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    Are you guys really debating how a SF who can't shoot, and has barely played is an answer to your problems?

    LOOOOOOOOOOOOOL

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    Quote Brooklyn Baller wrote: View Post
    Are you guys really debating how a SF who can't shoot, and has barely played is an answer to your problems?

    LOOOOOOOOOOOOOL
    He shut down joe penis didnt he? That id our problem. Stopping other small forwards that have big asses

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    Quote Yabadabayolo wrote: View Post
    He shut down joe penis didnt he? That id our problem. Stopping other small forwards that have big asses

    Sent from my GT-S7560M using Tapatalk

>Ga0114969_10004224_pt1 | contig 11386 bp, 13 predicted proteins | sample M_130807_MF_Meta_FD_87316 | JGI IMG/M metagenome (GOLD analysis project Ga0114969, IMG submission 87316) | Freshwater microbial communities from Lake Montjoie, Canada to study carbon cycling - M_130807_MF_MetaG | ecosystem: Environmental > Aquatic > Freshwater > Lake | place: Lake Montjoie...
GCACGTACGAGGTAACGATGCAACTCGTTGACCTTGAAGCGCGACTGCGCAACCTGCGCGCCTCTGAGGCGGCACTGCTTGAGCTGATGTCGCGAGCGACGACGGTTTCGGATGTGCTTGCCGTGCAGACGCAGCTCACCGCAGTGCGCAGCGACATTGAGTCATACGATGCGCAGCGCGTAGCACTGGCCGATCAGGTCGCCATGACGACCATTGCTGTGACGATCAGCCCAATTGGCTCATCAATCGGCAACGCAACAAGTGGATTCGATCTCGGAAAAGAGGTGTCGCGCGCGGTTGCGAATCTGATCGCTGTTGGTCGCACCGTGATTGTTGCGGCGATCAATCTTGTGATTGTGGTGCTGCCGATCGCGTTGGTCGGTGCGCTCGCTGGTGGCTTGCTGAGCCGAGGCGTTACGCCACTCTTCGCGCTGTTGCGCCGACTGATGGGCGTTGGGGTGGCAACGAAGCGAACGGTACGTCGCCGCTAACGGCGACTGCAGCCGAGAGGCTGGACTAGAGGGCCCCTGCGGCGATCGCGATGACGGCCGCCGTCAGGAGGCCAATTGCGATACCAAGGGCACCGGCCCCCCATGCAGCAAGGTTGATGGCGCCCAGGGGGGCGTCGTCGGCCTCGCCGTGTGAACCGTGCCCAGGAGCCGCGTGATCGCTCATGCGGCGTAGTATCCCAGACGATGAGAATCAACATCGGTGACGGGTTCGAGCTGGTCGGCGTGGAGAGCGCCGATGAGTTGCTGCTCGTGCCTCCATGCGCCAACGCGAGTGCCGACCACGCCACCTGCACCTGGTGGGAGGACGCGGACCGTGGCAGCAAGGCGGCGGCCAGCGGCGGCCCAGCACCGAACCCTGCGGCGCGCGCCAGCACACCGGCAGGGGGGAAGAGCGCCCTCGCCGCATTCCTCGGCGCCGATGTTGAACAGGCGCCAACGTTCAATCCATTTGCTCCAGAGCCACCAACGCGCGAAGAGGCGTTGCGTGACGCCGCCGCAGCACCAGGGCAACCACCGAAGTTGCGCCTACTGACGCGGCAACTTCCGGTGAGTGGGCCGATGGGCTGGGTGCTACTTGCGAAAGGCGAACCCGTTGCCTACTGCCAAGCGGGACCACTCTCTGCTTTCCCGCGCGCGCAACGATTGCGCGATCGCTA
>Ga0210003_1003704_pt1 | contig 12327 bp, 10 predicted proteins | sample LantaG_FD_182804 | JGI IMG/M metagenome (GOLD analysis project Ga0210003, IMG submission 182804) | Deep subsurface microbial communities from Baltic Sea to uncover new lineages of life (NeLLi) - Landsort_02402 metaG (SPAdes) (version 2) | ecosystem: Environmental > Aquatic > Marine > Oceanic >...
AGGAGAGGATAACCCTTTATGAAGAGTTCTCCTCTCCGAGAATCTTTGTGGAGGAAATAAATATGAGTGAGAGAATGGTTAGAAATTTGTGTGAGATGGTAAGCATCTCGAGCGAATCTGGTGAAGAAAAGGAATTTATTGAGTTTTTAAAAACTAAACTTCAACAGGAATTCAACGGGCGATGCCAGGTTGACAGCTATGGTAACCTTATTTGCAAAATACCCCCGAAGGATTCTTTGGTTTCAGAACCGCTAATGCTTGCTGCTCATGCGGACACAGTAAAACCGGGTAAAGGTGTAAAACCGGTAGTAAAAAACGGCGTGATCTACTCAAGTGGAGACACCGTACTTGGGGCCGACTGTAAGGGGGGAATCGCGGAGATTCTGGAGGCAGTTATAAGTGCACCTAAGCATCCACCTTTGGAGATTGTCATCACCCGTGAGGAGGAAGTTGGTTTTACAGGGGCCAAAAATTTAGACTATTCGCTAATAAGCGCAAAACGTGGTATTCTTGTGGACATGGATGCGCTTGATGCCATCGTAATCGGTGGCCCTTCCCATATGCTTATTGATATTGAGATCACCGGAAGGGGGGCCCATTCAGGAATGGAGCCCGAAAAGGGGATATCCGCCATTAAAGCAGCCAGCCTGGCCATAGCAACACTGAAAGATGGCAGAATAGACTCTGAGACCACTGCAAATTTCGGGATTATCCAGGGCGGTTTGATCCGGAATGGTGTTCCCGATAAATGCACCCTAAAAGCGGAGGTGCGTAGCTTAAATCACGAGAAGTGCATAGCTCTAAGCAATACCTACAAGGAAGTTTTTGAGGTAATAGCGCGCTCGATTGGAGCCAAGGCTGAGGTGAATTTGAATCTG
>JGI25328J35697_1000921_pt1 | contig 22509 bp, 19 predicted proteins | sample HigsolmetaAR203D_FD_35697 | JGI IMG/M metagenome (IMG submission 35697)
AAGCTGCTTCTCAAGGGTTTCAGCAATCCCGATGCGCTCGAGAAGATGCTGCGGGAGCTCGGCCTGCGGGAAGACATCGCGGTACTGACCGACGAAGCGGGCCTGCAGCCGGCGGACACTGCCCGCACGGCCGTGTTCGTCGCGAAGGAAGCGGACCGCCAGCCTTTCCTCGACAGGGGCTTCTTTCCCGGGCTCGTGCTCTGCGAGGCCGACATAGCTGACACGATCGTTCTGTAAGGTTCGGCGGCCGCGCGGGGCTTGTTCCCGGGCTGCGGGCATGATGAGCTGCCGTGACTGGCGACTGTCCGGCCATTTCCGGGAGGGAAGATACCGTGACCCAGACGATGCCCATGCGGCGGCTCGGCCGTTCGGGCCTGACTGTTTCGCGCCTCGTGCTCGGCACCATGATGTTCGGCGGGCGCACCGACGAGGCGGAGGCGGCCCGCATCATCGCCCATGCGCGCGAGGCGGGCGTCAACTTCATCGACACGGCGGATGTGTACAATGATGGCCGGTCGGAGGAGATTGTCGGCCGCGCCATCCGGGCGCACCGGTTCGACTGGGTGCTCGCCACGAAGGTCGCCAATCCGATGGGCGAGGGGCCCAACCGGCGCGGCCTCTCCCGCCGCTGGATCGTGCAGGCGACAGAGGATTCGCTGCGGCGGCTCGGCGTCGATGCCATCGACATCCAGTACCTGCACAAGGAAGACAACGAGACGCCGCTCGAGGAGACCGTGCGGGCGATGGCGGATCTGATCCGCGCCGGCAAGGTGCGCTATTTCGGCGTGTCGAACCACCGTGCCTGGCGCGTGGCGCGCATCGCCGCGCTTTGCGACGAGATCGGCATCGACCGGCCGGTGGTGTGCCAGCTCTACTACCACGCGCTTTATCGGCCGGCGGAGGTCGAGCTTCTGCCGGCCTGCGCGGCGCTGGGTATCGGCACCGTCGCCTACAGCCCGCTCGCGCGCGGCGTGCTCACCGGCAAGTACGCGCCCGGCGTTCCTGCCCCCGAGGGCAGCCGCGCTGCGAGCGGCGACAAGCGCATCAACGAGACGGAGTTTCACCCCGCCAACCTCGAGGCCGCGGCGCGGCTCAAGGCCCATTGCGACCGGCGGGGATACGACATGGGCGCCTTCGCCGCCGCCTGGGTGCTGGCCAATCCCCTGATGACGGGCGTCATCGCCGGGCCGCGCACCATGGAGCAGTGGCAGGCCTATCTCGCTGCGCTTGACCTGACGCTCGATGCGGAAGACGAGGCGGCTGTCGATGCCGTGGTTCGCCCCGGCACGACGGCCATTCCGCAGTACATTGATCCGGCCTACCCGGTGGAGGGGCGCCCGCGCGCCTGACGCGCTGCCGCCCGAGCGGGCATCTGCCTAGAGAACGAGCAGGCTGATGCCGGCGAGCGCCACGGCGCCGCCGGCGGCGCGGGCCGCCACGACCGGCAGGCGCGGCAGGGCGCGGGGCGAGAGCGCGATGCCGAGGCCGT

Yeah, shut him down, which is why we won the series and Johnson was one of the biggest reasons why.

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    Quote Brooklyn Baller wrote: View Post
    Yeah, shut him down, which is why we won the series and Johnson was one of the biggest reasons why.
    I guess you didn't watch then. Fields sat the last 3 games (the deciding 3 wherein the Nets won 2 of 3 to take the series) because Casey is an idiot, and Johnson had some of his most effective games of the series. Shock of all shocks.